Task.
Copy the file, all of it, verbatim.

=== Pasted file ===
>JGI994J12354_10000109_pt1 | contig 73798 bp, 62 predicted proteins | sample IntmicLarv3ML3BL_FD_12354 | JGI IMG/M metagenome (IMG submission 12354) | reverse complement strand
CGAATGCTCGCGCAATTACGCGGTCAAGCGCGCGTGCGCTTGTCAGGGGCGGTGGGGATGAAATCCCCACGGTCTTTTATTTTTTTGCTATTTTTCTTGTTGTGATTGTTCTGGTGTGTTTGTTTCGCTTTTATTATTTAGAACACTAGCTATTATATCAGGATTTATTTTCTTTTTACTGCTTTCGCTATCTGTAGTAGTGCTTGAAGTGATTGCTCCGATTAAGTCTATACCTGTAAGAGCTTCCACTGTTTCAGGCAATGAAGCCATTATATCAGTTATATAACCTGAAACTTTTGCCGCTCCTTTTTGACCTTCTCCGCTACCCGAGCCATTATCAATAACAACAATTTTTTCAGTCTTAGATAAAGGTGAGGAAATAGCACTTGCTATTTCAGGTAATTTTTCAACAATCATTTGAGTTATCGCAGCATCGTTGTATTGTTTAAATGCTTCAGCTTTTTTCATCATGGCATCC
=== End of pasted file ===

>JGI994J12354_10000109_pt1 | contig 73798 bp, 62 predicted proteins | sample IntmicLarv3ML3BL_FD_12354 | JGI IMG/M metagenome (IMG submission 12354) | reverse complement strand
CGAATGCTCGCGCAATTACGCGGTCAAGCGCGCGTGCGCTTGTCAGGGGCGGTGGGGATGAAATCCCCACGGTCTTTTATTTTTTTGCTATTTTTCTTGTTGTGATTGTTCTGGTGTGTTTGTTTCGCTTTTATTATTTAGAACACTAGCTATTATATCAGGATTTATTTTCTTTTTACTGCTTTCGCTATCTGTAGTAGTGCTTGAAGTGATTGCTCCGATTAAGTCTATACCTGTAAGAGCTTCCACTGTTTCAGGCAATGAAGCCATTATATCAGTTATATAACCTGAAACTTTTGCCGCTCCTTTTTGACCTTCTCCGCTACCCGAGCCATTATCAATAACAACAATTTTTTCAGTCTTAGATAAAGGTGAGGAAATAGCACTTGCTATTTCAGGTAATTTTTCAACAATCATTTGAGTTATCGCAGCATCGTTGTATTGTTTAAATGCTTCAGCTTTTTTCATCATGGCATCC